By Samantha Goodman
People lined up recently at the Bank of Canada Museum kiosk to see the new $10 bill with Viola Desmond. Not only did this bill make Canadian history by featuring a civil-rights activist, but it is the most secure note to ever be released.
Families were eager to find out about this bill’s security features from the Bank of Canada and RCMP representatives. This is part of an educational program to teach the public about counterfeit money.
Cpl. John McMath of the RCMP’s counterfeit unit said the most notable security feature on the bill is a leaf created with optical ink called a “spark image.”
“It’s the first time they’ve used that type of technique on a Canadian bank note,” said McMath. “It’s stuff like that that they can keep adding that keeps the notes one step ahead.”
Rachel Rosenfeld, marketing analyst for the Bank of Canada, said this new bill drew a significant crowd. “People are very interested in the design, the orientation, and in learning about different elements on the note,” she said.
Rosenfeld has also been teaching people at the kiosk how to recognize counterfeit bills. Her advice is to check the transparent band, make sure the holographic images are on both sides and feel that the bill is smooth all the way through. “Look, feel and flip is the mantra we give people,” she said.
This trick helped Rob Dialessandro, manager of Slater Street Market, when he encountered a counterfeit bill two years ago. He said a man came into his store to purchase a product but tried to pay using counterfeit money.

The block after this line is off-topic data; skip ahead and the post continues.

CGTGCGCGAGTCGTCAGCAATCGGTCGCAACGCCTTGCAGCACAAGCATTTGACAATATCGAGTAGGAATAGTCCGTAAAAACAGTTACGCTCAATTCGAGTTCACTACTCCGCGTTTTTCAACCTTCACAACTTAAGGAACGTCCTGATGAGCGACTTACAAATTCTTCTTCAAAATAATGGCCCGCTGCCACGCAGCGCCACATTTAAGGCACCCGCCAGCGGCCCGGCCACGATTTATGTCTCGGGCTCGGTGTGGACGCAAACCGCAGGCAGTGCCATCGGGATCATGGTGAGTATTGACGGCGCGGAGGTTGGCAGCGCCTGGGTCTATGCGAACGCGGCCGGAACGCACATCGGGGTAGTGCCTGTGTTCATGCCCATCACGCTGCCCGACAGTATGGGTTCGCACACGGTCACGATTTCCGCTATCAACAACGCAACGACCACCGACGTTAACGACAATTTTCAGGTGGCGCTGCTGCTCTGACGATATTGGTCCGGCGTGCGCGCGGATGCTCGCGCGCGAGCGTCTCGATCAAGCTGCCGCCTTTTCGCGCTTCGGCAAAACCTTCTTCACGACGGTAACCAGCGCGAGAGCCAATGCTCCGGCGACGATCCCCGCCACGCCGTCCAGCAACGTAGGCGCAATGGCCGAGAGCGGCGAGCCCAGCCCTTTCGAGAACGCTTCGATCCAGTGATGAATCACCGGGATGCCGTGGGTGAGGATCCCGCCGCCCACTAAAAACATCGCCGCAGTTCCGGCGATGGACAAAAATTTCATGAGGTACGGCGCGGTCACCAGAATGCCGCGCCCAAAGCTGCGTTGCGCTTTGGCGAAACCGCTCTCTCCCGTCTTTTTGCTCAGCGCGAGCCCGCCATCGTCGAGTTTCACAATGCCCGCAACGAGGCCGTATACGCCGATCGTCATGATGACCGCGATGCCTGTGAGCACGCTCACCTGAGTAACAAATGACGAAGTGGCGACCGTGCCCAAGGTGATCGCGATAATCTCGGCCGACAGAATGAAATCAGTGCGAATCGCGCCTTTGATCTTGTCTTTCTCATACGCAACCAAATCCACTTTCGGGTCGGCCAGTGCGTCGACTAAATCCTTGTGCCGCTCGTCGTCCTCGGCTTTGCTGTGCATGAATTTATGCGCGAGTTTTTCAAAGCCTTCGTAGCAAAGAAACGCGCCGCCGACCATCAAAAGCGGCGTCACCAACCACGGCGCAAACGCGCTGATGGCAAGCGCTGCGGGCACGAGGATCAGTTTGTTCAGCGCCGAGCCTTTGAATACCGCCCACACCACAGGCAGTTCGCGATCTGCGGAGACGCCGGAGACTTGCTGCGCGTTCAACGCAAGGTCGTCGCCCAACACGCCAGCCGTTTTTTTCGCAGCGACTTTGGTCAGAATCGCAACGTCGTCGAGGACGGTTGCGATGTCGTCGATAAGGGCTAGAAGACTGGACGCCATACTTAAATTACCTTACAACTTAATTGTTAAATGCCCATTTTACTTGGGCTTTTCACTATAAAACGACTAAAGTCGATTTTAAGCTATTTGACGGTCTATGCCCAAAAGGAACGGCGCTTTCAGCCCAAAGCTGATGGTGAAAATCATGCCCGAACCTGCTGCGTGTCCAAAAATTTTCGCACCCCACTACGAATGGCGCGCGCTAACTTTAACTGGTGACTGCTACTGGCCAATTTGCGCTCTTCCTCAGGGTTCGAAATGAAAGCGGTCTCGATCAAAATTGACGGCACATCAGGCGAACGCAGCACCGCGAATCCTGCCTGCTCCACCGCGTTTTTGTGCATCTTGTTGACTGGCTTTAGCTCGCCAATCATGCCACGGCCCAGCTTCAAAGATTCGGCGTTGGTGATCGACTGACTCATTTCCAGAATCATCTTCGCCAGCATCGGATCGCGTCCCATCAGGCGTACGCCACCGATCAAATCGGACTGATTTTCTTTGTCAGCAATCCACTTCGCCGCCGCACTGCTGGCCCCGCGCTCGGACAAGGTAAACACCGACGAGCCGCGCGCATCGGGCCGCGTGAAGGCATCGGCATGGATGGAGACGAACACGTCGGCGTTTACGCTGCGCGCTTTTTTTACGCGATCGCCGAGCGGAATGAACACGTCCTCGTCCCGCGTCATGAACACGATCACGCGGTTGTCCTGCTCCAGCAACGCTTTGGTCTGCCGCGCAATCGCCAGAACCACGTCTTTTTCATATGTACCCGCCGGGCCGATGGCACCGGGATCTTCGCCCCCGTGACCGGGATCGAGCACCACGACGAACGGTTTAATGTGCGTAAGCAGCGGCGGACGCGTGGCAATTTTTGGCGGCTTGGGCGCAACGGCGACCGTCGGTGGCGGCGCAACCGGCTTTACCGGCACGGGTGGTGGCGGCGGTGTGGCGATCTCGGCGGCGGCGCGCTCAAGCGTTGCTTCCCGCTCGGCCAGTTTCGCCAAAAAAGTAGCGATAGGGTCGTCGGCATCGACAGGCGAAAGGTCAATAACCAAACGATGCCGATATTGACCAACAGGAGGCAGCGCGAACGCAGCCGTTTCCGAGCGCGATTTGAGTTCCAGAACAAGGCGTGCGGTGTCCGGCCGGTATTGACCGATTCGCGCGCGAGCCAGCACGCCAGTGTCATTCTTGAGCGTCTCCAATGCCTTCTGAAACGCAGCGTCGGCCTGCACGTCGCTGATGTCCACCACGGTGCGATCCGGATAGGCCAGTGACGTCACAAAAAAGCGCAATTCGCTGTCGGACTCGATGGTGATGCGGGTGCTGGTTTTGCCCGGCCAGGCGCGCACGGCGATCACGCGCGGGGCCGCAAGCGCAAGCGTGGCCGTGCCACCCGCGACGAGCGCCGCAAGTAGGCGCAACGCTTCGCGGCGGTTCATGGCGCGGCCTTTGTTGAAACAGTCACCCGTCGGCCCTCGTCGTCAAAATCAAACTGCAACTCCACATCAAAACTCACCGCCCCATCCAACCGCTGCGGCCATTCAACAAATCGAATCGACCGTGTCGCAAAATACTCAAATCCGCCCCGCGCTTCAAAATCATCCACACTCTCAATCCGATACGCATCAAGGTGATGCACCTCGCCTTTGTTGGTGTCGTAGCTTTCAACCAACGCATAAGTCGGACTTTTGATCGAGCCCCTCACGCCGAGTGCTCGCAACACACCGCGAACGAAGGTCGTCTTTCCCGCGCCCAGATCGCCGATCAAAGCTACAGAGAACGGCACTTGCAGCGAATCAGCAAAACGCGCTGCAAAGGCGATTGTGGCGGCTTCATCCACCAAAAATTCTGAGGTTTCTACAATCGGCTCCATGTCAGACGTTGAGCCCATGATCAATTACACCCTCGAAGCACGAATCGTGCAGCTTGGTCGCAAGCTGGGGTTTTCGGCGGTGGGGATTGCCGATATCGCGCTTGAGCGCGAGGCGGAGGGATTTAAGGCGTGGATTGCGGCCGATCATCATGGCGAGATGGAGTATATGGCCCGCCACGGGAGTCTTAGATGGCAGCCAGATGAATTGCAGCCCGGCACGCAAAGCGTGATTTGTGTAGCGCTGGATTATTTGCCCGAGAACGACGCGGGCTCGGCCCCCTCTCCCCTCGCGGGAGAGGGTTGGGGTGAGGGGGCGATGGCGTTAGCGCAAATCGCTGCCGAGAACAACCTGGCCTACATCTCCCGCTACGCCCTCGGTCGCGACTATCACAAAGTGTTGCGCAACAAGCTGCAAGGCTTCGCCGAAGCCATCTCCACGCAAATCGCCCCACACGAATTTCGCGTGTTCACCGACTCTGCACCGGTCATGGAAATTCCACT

“I held the bill up to the light and could see right through it,” he said. “When I told him, the guy goes, ‘Really?’ and he said he didn’t have any other payment. So he probably knew it was counterfeit.”
Dialessandro said it used to be common for people to make counterfeit money with paper, but in recent years he has not had as many encounters with it.
According to McMath, this is because the use of counterfeit money is decreasing. “For every one million notes, nine of them are counterfeit in Canada,” McMath said.
McMath said this can be compared to the 2004 spike in counterfeit money when there were about 470 counterfeit notes per million.
He attributes the decline to when notes made of polymer, a plastic material, began replacing paper notes in 2011. “The paper money was much easier to counterfeit than the polymer,” he said.
Despite the decline of counterfeit notes in Canada, McMath said it is still important to examine bills for authenticity. “If everyone checked every bill, we wouldn’t have counterfeits because people would be able to spot them right away,” he said.
In the event a counterfeit bill is found, McMath said it can be brought to the bank or the local police. There is no reimbursement for the bill.
“The last person holding the counterfeit bill loses,” he said. “From a counterfeiter’s perspective, once it’s passed on, the job is done. They’ve won because it’s out of their hands.”
McMath said the RCMP takes all instances of counterfeit money seriously, as it is an indictable offence with a penalty of up to 14 years of jail time. He said all leads are followed up on through interviewing the victim and examining trends.
“We’re always monitoring and investigating, so we’re never going to turn away from the issue,” he said. “We’re always on it.”